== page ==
Do you work in a green office?
No, we aren’t asking if you’re surrounded by forest-painted walls all day (although the colour green has been shown to be associated with tranquillity and improved reading ability. You might want to check out this option as well!).
Instead, we’re asking this: How sustainable is the office building that you work in? Is it a green office? Spoiler alert: if you aren’t using EnergyWeb’s insulated HVAC ducting, it’s not sustainable enough!
We love air conditioning!
Air conditioning is a wonderful thing. In the middle of a South African summer, carefully regulated indoor temperatures are vital. We struggle to be productive without them!
However, air conditioning has environmental and financial costs. Are these costs worth it?
The same applies to heating systems in winter. Have you ever tried to type an email with “frozen fingers” on a morning in the middle of July? Cranking up the building temperature definitely helps to warm up and get through that to-do list more effectively.
Room temperature in an office building can affect productivity, creativity and the ability of co-workers to collaborate. It is definitely a factor to consider when designing office buildings.
But what is this temperature regulation costing companies, and the Earth? And how is it affecting sustainability in business?
With EnergyWeb’s products, you can rest assured that temperature regulation is both effective AND sustainable. You CAN work in a green office and still have an HVAC system!
Why do buildings have HVAC systems?
HVAC stands for heating, ventilation and air conditioning. Even though we often interchange the term with ‘air conditioning’ (which is just a cooling system), an HVAC system heats, ventilates and cools buildings throughout the year.
HVAC systems are thus used to heat or cool buildings (both residential and commercial) to maintain a constant temperature inside the building. The system supplies indoor rooms with fresh outdoor air. Additionally, it filters moisture, smoke, odors, heat, dust, airborne bacteria, carbon dioxide, and other gases from the air before pumping it into rooms inside buildings.
In other words, HVAC systems are great. The question is: could they be even better? At EnergyWeb, we believe so!
Energy losses in HVAC systems
HVAC systems work by distributing either cooled or heated air throughout buildings via a system of ducts. Air conditioning companies typically install these ducts above the ceiling.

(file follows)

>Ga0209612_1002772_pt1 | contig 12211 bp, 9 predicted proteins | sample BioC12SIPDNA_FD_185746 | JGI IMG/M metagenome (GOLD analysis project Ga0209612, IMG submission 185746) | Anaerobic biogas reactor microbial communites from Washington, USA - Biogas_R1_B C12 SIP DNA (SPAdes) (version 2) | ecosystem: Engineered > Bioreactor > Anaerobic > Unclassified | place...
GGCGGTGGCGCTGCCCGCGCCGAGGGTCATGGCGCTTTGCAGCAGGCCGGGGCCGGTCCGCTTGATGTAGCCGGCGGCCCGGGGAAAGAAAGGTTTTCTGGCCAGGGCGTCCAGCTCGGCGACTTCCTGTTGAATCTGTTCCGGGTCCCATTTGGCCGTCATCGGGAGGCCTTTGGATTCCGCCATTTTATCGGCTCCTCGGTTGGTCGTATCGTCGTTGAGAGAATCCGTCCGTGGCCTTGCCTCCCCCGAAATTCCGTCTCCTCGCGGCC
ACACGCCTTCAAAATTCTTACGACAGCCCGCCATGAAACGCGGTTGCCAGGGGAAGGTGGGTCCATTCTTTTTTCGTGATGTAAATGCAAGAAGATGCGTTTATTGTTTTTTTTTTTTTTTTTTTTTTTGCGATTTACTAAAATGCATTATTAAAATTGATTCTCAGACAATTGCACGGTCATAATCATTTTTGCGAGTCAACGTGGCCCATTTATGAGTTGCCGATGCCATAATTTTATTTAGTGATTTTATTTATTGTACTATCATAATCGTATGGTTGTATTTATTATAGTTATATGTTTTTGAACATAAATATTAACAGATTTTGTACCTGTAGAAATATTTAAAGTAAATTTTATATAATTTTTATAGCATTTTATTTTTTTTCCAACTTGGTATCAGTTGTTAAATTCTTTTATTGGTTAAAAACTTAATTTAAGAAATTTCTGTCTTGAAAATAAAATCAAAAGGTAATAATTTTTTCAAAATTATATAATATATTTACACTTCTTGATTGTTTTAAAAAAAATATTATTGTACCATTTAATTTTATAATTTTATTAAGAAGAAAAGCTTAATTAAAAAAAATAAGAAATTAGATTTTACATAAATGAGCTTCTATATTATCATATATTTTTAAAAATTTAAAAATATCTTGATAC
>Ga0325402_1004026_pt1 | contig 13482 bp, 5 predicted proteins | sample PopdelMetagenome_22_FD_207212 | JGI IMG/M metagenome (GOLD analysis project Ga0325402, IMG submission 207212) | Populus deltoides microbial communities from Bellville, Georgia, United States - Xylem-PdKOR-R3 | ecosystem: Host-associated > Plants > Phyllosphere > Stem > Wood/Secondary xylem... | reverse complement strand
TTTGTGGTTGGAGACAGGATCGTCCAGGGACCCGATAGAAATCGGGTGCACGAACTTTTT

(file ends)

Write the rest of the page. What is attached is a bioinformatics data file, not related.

Is your roof insulated? Find out more about the benefits of roof-ceiling insulation here.
Based on South African building standards, air conditioning companies usually fit insulated ducting into the system. The industry norm is thus to install thin polyester film ducting tubes.
Unfortunately, this thin film does not sufficiently prevent cooling or heating of air as it moves through the ducting system. In other words, heated air cools down again as it moves through the ducts, while cooled air is heated by the surrounding air in the ceiling. This means that a large percentage of energy used to heat or cool the air before distributing it throughout the building is wasted.
This energy loss wastes electricity. This has two main negative effects:
Wasted electricity wastes money. By reducing energy loss via ducting tubes in HVAC systems, this money could be saved.
If cooled air heats up, or heated air cools down, as it moves through the HVAC ducts, you use more electricity to maintain constant temperatures in the building. Since South Africa currently generates 93% of its electricity by burning coal, any increased electricity usage increases coal combustion.
Burning coal produces carbon dioxide, a gas which contributes to the greenhouse effect and global warming. Burning more coal thus has significant negative effects on the environment.
In other words, using HVAC systems can result in a not-so-green office.
Go green: use EnergyWeb
Most South African buildings include insulated HVAC ducting to increase energy efficiency and financial return. However, insulation is not maximized.
This is where EnergyWeb comes in. We have a unique capacity to laminate foil onto fibre from 40mm up to a 150mm thickness. We do this in real-time and via a very cost-effective process to supply insulated ducting material at a very cost-efficient price.
By improving the insulation of these ducts, heated or cooled air will maintain its temperature better. Therefore the system uses less electricity to heat or cool the air.
Therefore, EnergyWeb’s insulated ducts have the following benefits:
- Affordability of production and installation (reduced initial costs)
- Reduced electricity costs after ducting installation (reduced running costs)
- Reduced energy loss (improved sustainability and a green office)
So, go green, smash your company’s sustainability development goals AND save money? What are you waiting for?
Contact us today to find out more about running a green office.